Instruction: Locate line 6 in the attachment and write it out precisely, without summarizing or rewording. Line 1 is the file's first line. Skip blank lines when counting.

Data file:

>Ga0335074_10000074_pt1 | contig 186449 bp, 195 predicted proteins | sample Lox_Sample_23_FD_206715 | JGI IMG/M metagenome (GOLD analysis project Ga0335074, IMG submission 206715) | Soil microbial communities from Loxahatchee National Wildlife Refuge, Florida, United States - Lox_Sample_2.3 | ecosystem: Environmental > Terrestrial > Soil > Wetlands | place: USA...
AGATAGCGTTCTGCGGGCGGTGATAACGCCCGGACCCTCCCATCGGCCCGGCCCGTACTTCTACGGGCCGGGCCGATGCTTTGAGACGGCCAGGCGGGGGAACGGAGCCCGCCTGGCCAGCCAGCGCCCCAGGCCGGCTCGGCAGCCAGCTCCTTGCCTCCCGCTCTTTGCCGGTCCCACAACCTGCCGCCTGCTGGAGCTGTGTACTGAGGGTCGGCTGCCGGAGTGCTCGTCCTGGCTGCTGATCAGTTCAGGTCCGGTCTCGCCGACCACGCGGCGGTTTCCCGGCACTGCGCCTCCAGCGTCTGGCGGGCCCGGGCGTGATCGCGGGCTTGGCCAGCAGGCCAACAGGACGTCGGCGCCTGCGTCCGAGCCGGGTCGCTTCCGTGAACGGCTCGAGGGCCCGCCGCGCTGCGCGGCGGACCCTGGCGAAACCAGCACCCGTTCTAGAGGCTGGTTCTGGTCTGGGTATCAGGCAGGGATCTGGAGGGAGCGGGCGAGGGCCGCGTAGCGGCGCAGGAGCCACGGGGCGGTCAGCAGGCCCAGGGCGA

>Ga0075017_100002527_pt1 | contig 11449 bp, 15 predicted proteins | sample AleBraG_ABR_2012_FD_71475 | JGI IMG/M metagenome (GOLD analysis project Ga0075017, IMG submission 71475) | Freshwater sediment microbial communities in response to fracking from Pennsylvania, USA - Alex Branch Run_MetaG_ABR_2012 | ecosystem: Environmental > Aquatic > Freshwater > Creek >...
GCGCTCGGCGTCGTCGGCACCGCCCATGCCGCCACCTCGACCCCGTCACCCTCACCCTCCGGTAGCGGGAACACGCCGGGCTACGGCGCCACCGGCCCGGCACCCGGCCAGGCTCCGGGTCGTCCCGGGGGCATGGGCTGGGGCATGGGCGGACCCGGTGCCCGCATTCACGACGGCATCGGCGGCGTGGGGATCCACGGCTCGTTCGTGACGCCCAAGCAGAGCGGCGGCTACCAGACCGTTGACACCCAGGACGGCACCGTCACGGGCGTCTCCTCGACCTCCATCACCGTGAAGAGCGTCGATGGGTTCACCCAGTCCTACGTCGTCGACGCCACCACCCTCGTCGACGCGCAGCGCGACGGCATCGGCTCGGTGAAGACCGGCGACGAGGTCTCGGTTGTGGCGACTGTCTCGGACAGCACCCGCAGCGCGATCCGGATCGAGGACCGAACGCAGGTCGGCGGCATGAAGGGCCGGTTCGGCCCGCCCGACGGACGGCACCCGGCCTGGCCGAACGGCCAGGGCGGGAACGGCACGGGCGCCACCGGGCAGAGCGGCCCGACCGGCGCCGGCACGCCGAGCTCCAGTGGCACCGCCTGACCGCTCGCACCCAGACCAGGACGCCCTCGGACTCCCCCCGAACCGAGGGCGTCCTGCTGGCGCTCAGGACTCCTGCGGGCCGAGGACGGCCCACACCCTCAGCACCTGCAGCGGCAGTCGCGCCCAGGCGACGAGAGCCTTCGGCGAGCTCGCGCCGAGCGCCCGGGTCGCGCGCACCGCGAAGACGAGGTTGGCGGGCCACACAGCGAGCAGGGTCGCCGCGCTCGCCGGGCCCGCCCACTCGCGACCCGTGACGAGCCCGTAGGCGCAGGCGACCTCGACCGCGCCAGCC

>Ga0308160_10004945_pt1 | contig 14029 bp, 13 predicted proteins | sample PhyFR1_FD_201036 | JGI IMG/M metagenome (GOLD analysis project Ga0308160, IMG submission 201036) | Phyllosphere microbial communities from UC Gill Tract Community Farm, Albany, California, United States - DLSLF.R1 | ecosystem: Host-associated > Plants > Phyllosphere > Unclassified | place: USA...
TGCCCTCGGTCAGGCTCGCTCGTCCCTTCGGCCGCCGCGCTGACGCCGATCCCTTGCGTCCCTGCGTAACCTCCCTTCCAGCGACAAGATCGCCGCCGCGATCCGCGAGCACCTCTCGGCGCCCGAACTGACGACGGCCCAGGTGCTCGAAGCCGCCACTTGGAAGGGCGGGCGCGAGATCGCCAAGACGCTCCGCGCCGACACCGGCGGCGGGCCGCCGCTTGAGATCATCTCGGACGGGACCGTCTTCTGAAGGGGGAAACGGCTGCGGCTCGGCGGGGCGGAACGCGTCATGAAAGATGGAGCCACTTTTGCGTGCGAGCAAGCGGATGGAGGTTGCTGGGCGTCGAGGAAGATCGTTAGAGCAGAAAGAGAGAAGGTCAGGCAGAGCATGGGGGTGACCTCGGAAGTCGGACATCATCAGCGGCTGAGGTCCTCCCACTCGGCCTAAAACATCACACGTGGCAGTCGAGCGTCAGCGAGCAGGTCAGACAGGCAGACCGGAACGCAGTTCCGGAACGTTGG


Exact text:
TGCCCTCGGTCAGGCTCGCTCGTCCCTTCGGCCGCCGCGCTGACGCCGATCCCTTGCGTCCCTGCGTAACCTCCCTTCCAGCGACAAGATCGCCGCCGCGATCCGCGAGCACCTCTCGGCGCCCGAACTGACGACGGCCCAGGTGCTCGAAGCCGCCACTTGGAAGGGCGGGCGCGAGATCGCCAAGACGCTCCGCGCCGACACCGGCGGCGGGCCGCCGCTTGAGATCATCTCGGACGGGACCGTCTTCTGAAGGGGGAAACGGCTGCGGCTCGGCGGGGCGGAACGCGTCATGAAAGATGGAGCCACTTTTGCGTGCGAGCAAGCGGATGGAGGTTGCTGGGCGTCGAGGAAGATCGTTAGAGCAGAAAGAGAGAAGGTCAGGCAGAGCATGGGGGTGACCTCGGAAGTCGGACATCATCAGCGGCTGAGGTCCTCCCACTCGGCCTAAAACATCACACGTGGCAGTCGAGCGTCAGCGAGCAGGTCAGACAGGCAGACCGGAACGCAGTTCCGGAACGTTGG